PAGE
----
18. Write function that translated a text to Pig Latin and back. English is translated to Pig Latin by taking the first letter of every word, moving it to the end of the word and adding ‘ay’. “The quick brown fox” becomes “Hetay uickqay rownbay oxfay”.

## Intermediate

1. Write a program that outputs all possibilities to put + or - or nothing between the numbers 1,2,…,9 (in this order) such that the result is 100. For example 1 + 2 + 3 - 4 + 5 + 6 + 78 + 9 = 100.
2. Write a program that takes the duration of a year (in fractional days) for an imaginary planet as an input and produces a leap-year rule that minimizes the difference to the planet’s solar year.
3. Implement a datastructure for graphs that allows modification (insertion, deletion). It should be possible to store values at edges and nodes. It might be easiest to use a dictionary of (node, edgelist) to do this.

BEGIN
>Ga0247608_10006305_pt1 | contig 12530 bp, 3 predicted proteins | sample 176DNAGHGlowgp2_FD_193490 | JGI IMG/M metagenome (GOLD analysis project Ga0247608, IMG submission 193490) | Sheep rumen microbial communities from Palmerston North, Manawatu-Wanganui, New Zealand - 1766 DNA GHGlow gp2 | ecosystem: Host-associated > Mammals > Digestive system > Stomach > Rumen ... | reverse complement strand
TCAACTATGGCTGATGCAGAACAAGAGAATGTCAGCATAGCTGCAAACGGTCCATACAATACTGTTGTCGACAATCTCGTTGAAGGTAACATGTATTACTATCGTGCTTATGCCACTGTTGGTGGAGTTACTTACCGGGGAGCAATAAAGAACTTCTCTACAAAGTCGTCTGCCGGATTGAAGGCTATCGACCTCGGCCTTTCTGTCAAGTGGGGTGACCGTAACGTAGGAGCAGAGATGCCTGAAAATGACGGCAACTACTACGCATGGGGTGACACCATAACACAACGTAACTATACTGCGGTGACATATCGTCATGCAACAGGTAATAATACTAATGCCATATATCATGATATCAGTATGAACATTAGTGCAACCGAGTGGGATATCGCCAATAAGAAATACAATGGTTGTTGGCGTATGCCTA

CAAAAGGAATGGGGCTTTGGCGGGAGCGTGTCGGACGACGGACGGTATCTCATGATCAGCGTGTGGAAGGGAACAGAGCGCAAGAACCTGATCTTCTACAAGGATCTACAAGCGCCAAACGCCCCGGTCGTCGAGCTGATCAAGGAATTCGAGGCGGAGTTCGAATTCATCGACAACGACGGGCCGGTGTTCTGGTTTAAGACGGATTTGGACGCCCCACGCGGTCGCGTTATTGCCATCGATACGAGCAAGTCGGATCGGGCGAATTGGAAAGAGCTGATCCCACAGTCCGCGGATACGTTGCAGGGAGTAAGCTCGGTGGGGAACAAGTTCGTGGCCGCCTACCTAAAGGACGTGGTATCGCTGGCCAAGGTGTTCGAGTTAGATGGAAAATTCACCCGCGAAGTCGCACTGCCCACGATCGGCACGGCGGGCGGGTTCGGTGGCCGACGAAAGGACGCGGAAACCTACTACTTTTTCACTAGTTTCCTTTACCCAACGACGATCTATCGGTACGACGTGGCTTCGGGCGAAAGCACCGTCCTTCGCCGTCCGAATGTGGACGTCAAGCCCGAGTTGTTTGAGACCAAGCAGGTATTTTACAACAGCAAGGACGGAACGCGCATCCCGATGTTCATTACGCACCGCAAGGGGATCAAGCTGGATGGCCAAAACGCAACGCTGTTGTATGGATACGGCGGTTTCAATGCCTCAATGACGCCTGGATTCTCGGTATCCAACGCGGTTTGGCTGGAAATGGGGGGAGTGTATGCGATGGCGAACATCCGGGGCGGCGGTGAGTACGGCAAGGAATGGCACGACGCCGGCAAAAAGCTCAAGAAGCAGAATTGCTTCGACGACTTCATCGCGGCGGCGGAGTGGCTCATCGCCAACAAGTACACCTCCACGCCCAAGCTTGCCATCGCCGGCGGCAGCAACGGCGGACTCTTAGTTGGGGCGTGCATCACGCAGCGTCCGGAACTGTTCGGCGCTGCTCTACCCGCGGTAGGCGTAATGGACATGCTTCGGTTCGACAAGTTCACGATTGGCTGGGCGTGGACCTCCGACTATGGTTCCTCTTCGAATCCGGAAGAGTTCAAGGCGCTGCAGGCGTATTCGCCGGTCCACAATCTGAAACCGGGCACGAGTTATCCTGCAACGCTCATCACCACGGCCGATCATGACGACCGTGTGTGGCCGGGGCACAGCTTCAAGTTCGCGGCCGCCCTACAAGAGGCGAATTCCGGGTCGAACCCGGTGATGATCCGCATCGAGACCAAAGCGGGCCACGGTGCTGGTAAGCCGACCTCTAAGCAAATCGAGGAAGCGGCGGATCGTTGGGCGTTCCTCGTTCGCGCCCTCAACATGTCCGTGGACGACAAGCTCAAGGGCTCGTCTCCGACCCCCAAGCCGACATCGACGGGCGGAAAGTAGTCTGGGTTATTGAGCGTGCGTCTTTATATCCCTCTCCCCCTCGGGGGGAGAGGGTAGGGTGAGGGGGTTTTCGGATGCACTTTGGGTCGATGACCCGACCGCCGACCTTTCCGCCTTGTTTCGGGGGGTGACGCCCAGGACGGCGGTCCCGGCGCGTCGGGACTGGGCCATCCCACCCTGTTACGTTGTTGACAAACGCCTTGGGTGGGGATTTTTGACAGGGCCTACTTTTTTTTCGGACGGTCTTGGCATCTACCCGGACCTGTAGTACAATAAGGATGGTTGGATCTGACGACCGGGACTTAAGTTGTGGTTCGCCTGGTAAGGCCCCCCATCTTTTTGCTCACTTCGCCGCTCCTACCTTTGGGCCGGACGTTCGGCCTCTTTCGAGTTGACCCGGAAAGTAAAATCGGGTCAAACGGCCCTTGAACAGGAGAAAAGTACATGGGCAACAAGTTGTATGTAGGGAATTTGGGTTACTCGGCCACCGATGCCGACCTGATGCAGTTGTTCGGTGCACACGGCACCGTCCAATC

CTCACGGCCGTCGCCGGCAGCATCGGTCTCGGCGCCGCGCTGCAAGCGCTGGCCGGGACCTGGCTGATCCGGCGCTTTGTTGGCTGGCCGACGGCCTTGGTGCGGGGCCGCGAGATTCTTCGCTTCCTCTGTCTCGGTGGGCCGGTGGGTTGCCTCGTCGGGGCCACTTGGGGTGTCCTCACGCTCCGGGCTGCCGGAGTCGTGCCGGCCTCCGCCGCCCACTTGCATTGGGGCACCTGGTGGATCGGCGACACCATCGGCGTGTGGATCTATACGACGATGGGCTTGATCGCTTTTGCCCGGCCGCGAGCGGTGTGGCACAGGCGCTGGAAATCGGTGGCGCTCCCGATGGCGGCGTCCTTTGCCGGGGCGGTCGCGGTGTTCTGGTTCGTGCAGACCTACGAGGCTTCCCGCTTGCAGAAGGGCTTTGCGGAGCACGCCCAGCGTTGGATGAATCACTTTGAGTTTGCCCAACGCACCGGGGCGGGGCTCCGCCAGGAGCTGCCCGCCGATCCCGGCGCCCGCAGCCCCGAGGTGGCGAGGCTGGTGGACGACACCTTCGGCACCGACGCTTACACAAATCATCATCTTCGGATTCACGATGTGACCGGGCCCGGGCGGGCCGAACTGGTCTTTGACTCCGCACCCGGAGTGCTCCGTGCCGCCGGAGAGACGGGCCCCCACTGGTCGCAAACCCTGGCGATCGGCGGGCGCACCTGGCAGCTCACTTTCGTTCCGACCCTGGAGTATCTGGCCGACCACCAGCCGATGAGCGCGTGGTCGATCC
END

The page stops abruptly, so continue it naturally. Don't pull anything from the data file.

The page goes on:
4. Write a function that generates a DOT representation of a graph.
5. Write a program that automatically generates essays for you.
1. Using a sample text, create a directed (multi-)graph where the words of a text are nodes and there is a directed edge between u and v if u is followed by v in your sample text. Multiple occurrences lead to multiple edges.
2. Do a random walk on this graph: Starting from an arbitrary node choose a random successor. If no successor exists, choose another random node.
6. Write a program that automatically converts English text to Morse code and vice versa.
7. Write a program that finds the longest palindromic substring of a given string. Try to be as efficient as possible!